I find meaning in the “world we (I) dream about” by narrowing it in the context of our arts scene, specifically in the performing arts. Oftentimes I grin with pride reading the show’s Playbill, especially when an artist comes from a Filipino ancestry. At curtain call or when heading home post event, I tell myself how splendid it would be to have our own version of Broadway or London’s West End somewhere in Metro Manila. Over the years, we have produced some of the most talented, world-class artists who have made New York, London or the whole world their stage.

While we have a pool of promising talents, particularly in the performing arts, what we must probably reinforce is the way we could support young artists and prodigies hone their skills and make use of their gifts. We need more accessible and affordable venues where our own local audiences could witness and appreciate the highest forms of human expression. We also need more institutions, private individuals, patrons and lifelong benefactors of the arts.

I thought about this after attending another intimate performance by Salon de Virtuosi, an organization founded by the late American pianist Charlotte White, who once said that “the secret to a long life is not a special vitamin or exercise but to have a reason to wake up in the morning and to have a passion.” By establishing the Salon, Ms. White aspired to discover and support “extraordinarily gifted emerging artists from around the world.”

This has been going on for the past 35 years and many of those artists that the foundation supports have gone on to worldwide acclaim. We once attended an event called East Meets West at the consulate general of India in New York. It featured two grant artists from India who played indigenous instruments called sarod, a stringed instrument quite close in appearance to our kudyapi, and tabla, a hand drum popular in Hindu music.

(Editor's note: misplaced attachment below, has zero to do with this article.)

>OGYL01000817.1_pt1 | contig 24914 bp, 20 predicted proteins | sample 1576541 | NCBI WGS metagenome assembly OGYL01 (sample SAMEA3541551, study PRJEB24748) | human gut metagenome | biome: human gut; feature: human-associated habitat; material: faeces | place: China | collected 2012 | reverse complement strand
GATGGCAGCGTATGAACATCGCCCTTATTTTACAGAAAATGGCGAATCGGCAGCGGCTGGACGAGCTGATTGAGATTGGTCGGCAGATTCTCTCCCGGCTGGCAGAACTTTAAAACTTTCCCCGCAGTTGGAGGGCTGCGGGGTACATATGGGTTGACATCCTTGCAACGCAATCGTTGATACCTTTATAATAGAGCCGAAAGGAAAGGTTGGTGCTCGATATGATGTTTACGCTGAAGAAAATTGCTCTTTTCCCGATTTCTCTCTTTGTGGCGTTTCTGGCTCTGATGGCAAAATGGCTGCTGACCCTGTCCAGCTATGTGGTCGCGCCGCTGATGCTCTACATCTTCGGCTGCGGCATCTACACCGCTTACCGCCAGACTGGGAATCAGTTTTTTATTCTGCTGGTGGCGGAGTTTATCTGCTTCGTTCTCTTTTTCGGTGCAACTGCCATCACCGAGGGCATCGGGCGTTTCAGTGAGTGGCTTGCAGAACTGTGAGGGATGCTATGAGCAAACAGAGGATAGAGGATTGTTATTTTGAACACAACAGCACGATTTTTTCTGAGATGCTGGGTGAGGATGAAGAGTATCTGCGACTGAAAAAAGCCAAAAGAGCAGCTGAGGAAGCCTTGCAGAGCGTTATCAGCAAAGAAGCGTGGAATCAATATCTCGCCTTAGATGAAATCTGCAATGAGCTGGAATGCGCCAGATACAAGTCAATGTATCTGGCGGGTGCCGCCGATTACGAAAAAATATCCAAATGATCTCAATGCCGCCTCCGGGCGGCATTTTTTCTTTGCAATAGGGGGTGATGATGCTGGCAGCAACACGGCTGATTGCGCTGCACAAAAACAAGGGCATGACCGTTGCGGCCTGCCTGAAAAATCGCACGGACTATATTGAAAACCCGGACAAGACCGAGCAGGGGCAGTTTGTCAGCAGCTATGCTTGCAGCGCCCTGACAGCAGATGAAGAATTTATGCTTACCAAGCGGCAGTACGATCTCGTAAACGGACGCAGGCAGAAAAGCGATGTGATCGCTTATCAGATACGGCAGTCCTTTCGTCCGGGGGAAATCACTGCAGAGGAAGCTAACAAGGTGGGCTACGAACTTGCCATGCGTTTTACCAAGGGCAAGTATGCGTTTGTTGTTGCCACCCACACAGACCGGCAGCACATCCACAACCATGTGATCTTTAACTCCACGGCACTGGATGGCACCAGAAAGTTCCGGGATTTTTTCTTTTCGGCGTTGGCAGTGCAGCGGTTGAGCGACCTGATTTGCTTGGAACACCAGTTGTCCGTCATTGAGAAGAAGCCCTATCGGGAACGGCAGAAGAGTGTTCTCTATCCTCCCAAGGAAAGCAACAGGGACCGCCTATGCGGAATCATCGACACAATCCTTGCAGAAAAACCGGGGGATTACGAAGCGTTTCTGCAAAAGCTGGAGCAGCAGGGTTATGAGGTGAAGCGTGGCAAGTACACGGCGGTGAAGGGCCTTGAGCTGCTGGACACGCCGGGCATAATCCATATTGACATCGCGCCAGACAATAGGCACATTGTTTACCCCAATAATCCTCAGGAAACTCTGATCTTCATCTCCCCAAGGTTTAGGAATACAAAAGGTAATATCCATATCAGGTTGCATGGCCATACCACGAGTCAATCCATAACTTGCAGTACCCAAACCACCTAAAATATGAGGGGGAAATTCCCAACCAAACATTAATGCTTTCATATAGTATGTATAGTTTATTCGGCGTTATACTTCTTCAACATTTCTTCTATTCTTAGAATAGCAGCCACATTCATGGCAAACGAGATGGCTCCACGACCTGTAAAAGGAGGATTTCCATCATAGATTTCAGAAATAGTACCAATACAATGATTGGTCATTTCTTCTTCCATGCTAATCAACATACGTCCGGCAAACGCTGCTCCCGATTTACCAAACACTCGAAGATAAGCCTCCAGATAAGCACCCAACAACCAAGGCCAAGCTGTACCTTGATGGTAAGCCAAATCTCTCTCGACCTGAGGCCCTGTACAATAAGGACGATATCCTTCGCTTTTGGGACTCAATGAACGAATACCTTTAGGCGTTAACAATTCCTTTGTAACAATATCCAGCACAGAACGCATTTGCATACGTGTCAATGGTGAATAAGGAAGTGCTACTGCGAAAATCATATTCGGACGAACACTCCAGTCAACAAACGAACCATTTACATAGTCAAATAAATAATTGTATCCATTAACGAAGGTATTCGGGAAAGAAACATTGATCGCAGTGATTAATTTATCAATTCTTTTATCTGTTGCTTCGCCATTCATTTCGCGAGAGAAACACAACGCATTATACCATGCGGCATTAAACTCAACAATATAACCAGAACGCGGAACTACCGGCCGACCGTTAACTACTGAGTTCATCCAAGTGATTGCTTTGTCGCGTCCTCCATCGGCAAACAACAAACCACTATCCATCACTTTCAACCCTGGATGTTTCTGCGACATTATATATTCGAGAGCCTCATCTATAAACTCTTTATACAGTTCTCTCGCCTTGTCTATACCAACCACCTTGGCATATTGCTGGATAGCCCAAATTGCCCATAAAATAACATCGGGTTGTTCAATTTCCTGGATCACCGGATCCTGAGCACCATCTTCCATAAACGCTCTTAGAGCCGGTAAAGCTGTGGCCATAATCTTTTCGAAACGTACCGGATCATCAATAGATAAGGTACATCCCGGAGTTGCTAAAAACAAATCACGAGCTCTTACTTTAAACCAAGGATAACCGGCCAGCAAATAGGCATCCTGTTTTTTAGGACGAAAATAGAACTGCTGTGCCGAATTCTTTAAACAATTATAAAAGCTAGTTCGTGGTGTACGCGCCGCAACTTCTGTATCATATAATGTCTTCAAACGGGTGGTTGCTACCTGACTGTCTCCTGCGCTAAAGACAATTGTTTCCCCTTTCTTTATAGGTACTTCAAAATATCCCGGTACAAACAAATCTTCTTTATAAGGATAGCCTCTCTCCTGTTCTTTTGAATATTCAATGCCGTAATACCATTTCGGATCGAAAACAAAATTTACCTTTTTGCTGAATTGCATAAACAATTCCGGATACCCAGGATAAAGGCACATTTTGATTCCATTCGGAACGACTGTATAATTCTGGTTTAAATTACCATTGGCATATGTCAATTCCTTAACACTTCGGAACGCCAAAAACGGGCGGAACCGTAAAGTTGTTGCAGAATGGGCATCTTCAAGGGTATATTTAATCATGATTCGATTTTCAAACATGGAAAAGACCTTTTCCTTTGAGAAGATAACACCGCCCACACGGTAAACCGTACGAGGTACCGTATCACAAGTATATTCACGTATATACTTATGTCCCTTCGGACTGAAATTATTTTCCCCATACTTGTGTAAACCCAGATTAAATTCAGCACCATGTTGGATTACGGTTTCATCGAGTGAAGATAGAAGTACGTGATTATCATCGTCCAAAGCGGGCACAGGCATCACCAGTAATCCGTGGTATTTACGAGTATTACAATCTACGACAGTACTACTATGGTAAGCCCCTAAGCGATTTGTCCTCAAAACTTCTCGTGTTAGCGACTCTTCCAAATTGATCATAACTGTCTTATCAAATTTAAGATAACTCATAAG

How fine it was to have witnessed young talents promoting their own classical instruments and music in front of an international audience.

From what I learned during a chat with my friend, a patron of the Salon, and from the late Ms. White’s granddaughter who now presides over the organization with the same passion and vision as her late grandmother, they thrive and flourish because of the sustaining contributions of friends and benefactors. As they unfailingly announce in every program event, it is the perfect blend of their audiences’ “discerning ears and critical financial support” that keep their lofty musical heritage vibrant. This empowers them to relentlessly support and celebrate young talents from all across the globe. For a fixed contribution every season, one could be a member, friend, patron, sustaining patron or benefactor and be entitled to attend the Salon’s performances. Patrons and benefactors invite friends along and it is through this larger audience where greater awareness of the organization and its goals and the exceptional gifts of young artists are discovered and valued.

I envision a foundation like Salon, its objectives and vision as a doable template for what we could further do to support our young Filipino talents, promote our music and instruments and elevate art forms from our home to the world.